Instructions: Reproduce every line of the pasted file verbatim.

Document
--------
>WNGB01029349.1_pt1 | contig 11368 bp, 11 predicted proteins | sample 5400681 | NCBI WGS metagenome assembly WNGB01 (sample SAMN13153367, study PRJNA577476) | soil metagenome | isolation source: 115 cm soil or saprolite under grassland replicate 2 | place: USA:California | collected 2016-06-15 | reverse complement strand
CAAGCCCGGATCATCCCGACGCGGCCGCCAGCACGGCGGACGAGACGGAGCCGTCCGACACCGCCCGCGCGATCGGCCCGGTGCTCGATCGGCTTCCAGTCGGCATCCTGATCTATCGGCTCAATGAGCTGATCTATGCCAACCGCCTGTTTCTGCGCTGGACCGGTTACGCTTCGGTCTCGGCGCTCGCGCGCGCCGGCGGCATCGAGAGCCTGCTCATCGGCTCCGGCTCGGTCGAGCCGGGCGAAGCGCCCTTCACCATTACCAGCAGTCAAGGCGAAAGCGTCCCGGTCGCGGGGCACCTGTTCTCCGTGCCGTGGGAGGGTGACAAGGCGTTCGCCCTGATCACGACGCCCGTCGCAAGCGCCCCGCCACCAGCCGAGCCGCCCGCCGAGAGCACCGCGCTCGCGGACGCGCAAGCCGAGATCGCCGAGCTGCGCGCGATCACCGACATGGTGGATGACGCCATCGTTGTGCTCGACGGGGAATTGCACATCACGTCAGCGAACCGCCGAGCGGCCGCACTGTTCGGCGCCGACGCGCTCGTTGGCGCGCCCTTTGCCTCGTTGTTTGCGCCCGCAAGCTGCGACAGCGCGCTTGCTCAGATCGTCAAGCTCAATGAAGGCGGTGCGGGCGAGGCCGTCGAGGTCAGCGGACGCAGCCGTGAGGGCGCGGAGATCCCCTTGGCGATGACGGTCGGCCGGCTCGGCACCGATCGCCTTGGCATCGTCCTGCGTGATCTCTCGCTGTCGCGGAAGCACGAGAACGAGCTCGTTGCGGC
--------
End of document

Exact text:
>WNGB01029349.1_pt1 | contig 11368 bp, 11 predicted proteins | sample 5400681 | NCBI WGS metagenome assembly WNGB01 (sample SAMN13153367, study PRJNA577476) | soil metagenome | isolation source: 115 cm soil or saprolite under grassland replicate 2 | place: USA:California | collected 2016-06-15 | reverse complement strand
CAAGCCCGGATCATCCCGACGCGGCCGCCAGCACGGCGGACGAGACGGAGCCGTCCGACACCGCCCGCGCGATCGGCCCGGTGCTCGATCGGCTTCCAGTCGGCATCCTGATCTATCGGCTCAATGAGCTGATCTATGCCAACCGCCTGTTTCTGCGCTGGACCGGTTACGCTTCGGTCTCGGCGCTCGCGCGCGCCGGCGGCATCGAGAGCCTGCTCATCGGCTCCGGCTCGGTCGAGCCGGGCGAAGCGCCCTTCACCATTACCAGCAGTCAAGGCGAAAGCGTCCCGGTCGCGGGGCACCTGTTCTCCGTGCCGTGGGAGGGTGACAAGGCGTTCGCCCTGATCACGACGCCCGTCGCAAGCGCCCCGCCACCAGCCGAGCCGCCCGCCGAGAGCACCGCGCTCGCGGACGCGCAAGCCGAGATCGCCGAGCTGCGCGCGATCACCGACATGGTGGATGACGCCATCGTTGTGCTCGACGGGGAATTGCACATCACGTCAGCGAACCGCCGAGCGGCCGCACTGTTCGGCGCCGACGCGCTCGTTGGCGCGCCCTTTGCCTCGTTGTTTGCGCCCGCAAGCTGCGACAGCGCGCTTGCTCAGATCGTCAAGCTCAATGAAGGCGGTGCGGGCGAGGCCGTCGAGGTCAGCGGACGCAGCCGTGAGGGCGCGGAGATCCCCTTGGCGATGACGGTCGGCCGGCTCGGCACCGATCGCCTTGGCATCGTCCTGCGTGATCTCTCGCTGTCGCGGAAGCACGAGAACGAGCTCGTTGCGGC